In the mid-1990s, the largest scandal in the mining industry, Bre-X, shook public confidence and negatively impacted the industry’s ability to raise capital. Bre-X reported a mineral resource of 70 million troy ounces of gold, which was later found to be a fraudulent claim. This situation created an urgent need for specific international mining industry standards to minimize the risk of future scandals.
In response, the Canadian Institute of Mining, Metallurgy and Petroleum (CIM) developed the CIM Definition Standards on mineral resources & mineral reserves, which were incorporated into National Instrument 43-101 (NI 43-101). As a result, all estimates of mineral resources and reserves that are publicly disclosed in Canada must use these CIM Definition Standards.
The Committee for Mineral Reserves International Reporting Standards (CRIRSCO) aims to promote high standards for international public reporting of exploration results, similar to Canada’s NI 43-101.
Members of The Committee for Mineral Reserves International Reporting Standards
|Country||Institute||International Reporting Standards|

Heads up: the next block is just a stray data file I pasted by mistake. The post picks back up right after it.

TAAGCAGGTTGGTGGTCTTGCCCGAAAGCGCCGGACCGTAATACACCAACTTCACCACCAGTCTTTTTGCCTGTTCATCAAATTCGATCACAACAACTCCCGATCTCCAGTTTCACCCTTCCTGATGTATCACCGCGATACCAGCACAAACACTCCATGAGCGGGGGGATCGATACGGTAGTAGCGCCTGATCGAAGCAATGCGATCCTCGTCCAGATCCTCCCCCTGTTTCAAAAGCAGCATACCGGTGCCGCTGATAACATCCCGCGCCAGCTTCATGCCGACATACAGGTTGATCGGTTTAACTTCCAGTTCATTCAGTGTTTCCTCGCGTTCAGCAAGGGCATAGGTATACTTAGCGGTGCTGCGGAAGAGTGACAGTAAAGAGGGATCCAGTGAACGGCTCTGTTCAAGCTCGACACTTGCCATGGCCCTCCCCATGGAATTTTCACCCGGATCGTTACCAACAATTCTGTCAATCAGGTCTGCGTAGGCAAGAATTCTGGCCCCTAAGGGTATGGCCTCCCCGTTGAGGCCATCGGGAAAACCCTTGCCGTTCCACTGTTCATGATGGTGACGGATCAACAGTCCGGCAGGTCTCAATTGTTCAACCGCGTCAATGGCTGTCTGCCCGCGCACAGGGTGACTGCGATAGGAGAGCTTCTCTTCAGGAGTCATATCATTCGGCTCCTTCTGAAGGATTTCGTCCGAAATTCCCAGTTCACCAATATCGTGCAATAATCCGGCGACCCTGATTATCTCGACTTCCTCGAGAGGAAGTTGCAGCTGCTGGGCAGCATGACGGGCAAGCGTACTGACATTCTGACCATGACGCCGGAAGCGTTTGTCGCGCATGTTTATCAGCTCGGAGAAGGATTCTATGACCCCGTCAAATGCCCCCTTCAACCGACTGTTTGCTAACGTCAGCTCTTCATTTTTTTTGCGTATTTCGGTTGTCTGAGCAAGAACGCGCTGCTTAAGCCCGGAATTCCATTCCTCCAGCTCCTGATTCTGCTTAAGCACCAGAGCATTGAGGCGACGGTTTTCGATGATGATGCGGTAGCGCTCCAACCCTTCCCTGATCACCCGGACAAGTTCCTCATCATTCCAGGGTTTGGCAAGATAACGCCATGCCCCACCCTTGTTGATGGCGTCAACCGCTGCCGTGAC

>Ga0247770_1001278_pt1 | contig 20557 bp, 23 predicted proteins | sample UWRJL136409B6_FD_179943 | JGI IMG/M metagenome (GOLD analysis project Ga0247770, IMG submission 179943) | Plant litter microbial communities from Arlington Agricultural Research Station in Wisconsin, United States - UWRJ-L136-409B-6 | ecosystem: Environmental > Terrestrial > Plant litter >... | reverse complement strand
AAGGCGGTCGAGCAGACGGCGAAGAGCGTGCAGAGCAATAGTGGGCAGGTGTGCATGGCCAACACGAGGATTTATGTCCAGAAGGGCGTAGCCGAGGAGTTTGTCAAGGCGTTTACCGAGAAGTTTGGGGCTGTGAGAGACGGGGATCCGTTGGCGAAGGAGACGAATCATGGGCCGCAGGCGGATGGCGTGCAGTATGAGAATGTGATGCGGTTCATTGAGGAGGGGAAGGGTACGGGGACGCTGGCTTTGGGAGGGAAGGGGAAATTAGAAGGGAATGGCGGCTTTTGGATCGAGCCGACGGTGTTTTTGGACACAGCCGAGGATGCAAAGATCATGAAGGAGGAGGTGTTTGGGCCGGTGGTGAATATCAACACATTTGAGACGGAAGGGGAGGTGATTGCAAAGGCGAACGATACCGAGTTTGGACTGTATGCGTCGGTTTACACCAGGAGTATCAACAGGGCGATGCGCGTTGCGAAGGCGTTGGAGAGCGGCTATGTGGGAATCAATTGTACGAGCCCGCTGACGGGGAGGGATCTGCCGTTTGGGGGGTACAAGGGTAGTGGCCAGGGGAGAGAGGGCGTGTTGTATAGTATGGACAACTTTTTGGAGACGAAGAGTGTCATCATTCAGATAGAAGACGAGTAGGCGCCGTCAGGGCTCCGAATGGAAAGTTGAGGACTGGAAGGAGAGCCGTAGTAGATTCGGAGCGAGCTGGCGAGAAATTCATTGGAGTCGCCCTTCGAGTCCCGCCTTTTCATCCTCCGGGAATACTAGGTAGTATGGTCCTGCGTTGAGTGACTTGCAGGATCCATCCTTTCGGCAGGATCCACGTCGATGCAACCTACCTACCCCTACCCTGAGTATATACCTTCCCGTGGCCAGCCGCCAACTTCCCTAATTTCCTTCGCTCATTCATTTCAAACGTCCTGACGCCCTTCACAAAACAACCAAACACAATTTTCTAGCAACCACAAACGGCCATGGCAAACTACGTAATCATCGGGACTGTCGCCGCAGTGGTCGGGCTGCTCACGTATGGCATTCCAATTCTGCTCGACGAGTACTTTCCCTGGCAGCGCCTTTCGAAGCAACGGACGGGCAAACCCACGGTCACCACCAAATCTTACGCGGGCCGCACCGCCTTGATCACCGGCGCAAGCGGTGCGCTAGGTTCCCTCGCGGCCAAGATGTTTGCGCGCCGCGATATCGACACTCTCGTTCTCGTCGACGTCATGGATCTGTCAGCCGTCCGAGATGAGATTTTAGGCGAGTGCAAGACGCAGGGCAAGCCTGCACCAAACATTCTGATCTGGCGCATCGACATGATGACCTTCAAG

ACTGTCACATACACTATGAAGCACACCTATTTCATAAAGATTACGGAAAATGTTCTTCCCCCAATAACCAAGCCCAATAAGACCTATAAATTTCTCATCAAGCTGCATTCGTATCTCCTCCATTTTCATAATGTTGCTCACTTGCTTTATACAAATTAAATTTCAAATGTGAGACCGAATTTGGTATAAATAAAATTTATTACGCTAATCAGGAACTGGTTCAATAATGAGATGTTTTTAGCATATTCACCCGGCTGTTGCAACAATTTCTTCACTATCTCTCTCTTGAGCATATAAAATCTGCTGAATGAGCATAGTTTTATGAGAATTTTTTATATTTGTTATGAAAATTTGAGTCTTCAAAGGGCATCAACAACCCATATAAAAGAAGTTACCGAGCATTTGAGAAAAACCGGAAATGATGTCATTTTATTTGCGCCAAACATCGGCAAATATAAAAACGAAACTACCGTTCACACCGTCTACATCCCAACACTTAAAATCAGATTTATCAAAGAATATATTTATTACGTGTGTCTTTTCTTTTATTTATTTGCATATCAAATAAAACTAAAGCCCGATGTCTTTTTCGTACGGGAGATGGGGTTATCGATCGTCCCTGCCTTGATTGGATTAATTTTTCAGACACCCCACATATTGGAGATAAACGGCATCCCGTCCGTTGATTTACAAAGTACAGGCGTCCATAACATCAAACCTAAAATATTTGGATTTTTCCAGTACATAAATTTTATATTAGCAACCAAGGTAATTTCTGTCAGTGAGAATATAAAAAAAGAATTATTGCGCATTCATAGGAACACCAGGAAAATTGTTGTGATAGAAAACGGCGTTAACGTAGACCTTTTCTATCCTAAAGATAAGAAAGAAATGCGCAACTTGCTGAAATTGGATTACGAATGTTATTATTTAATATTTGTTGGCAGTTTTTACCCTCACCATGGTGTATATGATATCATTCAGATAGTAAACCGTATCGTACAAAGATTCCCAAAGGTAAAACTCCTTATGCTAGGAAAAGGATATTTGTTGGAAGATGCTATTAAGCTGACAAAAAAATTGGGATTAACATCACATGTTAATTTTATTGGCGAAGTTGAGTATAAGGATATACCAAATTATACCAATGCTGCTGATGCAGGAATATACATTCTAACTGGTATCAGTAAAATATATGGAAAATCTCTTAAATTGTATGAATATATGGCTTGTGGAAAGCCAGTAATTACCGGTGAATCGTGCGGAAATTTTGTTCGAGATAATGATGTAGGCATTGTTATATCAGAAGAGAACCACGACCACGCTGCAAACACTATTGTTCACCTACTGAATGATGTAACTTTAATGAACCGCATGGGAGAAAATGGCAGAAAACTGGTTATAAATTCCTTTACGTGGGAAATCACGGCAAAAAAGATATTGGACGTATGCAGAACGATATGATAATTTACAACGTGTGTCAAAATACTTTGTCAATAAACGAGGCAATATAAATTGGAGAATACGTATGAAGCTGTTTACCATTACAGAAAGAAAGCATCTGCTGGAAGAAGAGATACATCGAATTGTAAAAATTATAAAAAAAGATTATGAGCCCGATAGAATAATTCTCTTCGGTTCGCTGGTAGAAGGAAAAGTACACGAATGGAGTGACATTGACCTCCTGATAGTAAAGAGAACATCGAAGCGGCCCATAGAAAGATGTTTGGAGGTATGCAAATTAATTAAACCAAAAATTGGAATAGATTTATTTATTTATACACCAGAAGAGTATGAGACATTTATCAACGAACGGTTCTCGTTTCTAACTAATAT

|Canada||Canadian Institute of Mining, Metallurgy and Petroleum||National Instrument 43-101 (NI 43-101)|
|Australia||Joint Ore Reserves Committee||JORC|
|United States||Society for Mining, Metallurgy and Exploration||SME|
|South Africa||South Africa Mineral Resource Committee||SAMREC|
|Chile||Institute of Mining Engineers of Chile||IMEC|
|Western Europe||Pan-European Reserves Reporting Committee||PERC|
|United Kingdom||Institute of Materials, Minerals & Mining||IMMM|
The most frequently used international reporting standard for mineral reserves is Canada’s NI 43-101. The complete report, National Instrument 43-101: Standards of Disclosure for Mineral Projects, can be found by clicking here.